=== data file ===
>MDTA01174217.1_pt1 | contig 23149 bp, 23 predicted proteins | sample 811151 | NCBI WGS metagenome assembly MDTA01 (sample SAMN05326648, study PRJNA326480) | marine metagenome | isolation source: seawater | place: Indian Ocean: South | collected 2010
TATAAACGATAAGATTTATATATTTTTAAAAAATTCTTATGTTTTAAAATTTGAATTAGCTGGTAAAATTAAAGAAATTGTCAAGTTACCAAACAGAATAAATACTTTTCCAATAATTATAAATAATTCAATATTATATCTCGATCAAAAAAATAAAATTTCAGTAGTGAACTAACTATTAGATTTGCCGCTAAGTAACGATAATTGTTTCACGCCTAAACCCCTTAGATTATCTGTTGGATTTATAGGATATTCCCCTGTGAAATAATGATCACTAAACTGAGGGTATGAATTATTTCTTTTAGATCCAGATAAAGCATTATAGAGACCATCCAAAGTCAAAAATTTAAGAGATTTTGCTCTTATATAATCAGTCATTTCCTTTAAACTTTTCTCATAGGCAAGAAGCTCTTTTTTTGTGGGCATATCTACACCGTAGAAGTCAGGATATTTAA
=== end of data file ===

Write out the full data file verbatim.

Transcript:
>MDTA01174217.1_pt1 | contig 23149 bp, 23 predicted proteins | sample 811151 | NCBI WGS metagenome assembly MDTA01 (sample SAMN05326648, study PRJNA326480) | marine metagenome | isolation source: seawater | place: Indian Ocean: South | collected 2010
TATAAACGATAAGATTTATATATTTTTAAAAAATTCTTATGTTTTAAAATTTGAATTAGCTGGTAAAATTAAAGAAATTGTCAAGTTACCAAACAGAATAAATACTTTTCCAATAATTATAAATAATTCAATATTATATCTCGATCAAAAAAATAAAATTTCAGTAGTGAACTAACTATTAGATTTGCCGCTAAGTAACGATAATTGTTTCACGCCTAAACCCCTTAGATTATCTGTTGGATTTATAGGATATTCCCCTGTGAAATAATGATCACTAAACTGAGGGTATGAATTATTTCTTTTAGATCCAGATAAAGCATTATAGAGACCATCCAAAGTCAAAAATTTAAGAGATTTTGCTCTTATATAATCAGTCATTTCCTTTAAACTTTTCTCATAGGCAAGAAGCTCTTTTTTTGTGGGCATATCTACACCGTAGAAGTCAGGATATTTAA